Friday, June 29, 2012

Structuring Creativity: Managing the Mash

There are more half written novels in the world than there are novels.
Scott Belsky

Belsky makes a great point about the 99% Thomas Edison quipped about a century ago.  Creation is hard work, very hard work.  I have a feeling that is why education paradigms are so slow to change.  The current factory based model of education is just so much easier to implement.  Unfortunately the ease of implementation is disenfranchising a large population of students.

I used to struggle with managing projects in the classroom.  In fact you could take the above quote, replace novel with research project, and you would have a true description of the finished products in my room.

Being able to work with creative problem solving teams in Destination Imagination and Future Problem Solving helped me breakdown the project management process so that I could help the teams I coach not only develop creative solutions but also implement those solutions at a high level.


Coming up with a cool idea has got to be one of the greatest highs; that moment when you see the solution so clearly in your head that it feels like you have glimpsed the eternal.  
From Scott Belsky:  How to Avoid the Idea Generation Trap

I have seen this in my students when they come up with a really cool plan or idea for a project they want to start:  making a short video, writing a story, making a cool graphic for some research, starting a research project, creating a new prop or costume, designing an intricate device to complete a job.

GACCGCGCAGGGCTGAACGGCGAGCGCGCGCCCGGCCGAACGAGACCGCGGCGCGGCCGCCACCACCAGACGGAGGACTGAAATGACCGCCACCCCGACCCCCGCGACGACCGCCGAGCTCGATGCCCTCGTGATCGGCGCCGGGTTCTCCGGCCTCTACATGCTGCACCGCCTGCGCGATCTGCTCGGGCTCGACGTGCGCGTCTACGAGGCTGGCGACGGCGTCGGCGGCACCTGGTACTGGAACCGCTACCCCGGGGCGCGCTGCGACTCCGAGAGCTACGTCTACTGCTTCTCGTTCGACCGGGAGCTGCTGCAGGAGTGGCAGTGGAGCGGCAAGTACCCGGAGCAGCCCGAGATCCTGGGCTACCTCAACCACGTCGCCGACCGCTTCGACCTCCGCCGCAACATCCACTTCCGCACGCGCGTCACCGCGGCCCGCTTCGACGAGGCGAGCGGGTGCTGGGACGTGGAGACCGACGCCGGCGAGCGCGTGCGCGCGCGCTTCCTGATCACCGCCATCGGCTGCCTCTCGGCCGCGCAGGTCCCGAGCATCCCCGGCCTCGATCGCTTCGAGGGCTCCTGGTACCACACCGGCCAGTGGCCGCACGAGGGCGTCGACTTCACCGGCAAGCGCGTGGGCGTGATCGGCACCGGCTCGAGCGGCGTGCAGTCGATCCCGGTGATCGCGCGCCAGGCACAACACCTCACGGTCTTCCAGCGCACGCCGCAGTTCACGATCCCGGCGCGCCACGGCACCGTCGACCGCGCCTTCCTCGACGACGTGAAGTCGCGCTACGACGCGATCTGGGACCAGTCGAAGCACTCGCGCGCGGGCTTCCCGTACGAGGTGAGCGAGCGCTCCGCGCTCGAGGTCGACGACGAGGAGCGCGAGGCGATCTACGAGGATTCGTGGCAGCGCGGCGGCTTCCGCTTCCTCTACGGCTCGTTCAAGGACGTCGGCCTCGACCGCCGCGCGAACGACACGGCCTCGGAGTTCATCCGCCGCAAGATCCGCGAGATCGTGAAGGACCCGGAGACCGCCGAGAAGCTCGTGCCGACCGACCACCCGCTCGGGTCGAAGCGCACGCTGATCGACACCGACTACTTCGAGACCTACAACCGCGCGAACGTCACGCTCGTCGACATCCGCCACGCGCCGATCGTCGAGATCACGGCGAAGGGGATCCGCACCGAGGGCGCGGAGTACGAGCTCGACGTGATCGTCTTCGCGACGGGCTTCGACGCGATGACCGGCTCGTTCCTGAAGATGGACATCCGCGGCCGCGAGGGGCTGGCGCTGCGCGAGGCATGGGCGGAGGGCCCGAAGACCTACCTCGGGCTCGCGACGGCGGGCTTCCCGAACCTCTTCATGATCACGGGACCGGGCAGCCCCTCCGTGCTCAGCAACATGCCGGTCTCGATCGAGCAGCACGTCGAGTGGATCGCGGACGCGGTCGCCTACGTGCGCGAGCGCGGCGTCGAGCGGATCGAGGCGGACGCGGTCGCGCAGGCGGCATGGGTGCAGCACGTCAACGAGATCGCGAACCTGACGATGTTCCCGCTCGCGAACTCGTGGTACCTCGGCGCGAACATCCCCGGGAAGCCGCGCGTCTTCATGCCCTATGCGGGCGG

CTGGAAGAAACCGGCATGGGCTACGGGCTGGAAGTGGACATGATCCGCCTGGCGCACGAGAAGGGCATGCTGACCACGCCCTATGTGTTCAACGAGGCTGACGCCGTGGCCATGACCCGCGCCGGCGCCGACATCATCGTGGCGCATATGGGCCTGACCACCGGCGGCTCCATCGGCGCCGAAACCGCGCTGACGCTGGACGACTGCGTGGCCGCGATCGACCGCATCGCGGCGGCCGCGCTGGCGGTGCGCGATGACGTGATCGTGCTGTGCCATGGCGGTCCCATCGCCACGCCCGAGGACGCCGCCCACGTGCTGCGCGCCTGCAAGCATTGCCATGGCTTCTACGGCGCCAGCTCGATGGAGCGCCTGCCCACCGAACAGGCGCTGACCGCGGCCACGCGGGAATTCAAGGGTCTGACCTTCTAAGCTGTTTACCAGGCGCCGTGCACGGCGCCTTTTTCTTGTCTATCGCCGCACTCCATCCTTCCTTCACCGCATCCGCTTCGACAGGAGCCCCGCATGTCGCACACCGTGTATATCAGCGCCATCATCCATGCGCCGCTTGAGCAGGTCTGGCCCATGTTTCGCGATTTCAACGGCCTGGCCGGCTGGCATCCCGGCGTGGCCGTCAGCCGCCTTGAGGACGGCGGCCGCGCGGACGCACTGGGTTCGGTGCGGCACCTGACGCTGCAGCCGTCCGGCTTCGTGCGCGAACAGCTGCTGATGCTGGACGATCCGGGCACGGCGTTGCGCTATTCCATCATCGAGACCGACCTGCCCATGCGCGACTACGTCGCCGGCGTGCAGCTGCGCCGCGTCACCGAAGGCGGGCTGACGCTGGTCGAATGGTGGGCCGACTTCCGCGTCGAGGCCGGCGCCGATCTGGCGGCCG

Their eyes widen, smiles stretch across their faces, they are out of their seats moving around.  This idea is going to be the greatest thing ever seen in the existence of humanity.  They fail to realize they have only finished 1% of their work.  

The Doldrums

What happens next is the 99%; the work.  The joy of inspiration gives way to the enormity of what they have imagined.  It is the realization that this new idea is going to be a lot of work.  They enter the doldrums of project management; where good ideas go to die.

From Scott Belsky:  How to Avoid the Idea Generation Trap
Belsky calls this stage the project plateau.  I have seen many hours wasted by inactivity during this time because it is a lot easier to do nothing than to work on what seems to be a never ending project.  

Break It Down:  Tangible and Beautiful

So how do we minimize the amount of time our students spend trapped in the project plateau?  The answer is to think big, act small.  

The increments of a project are about time.  Students need to look at their project and decide how much time to spend on an idea.  Then break those time increments into milestones and then finally break those milestones into tasks.

You will want to make these tasks tangible and beautiful.  Something that your students will not mind looking at on a day to day basis.  My board was not exactly beautiful but it did allow for my team to set milestones and then breakdown the milestones into specific tasks.  They posted the tasks on a chart so they could see what needed to be done next.
Project Board for Destination Imagination Team preparing solution for Regional Competition.  Green stickies are tasks for completion of scenery; orange stickie are tasks for completion of an intricate mosaic to be included on the scenery.  Each column represents dates for completion.

I know your students have never over-estimated how much time a task is going to take, but mine often do.  The bonus of using stickies is that incomplete tasks can easily be pushed to another date.  The project deadline for this solution was February 23rd.

Short Circuiting the Reward Systems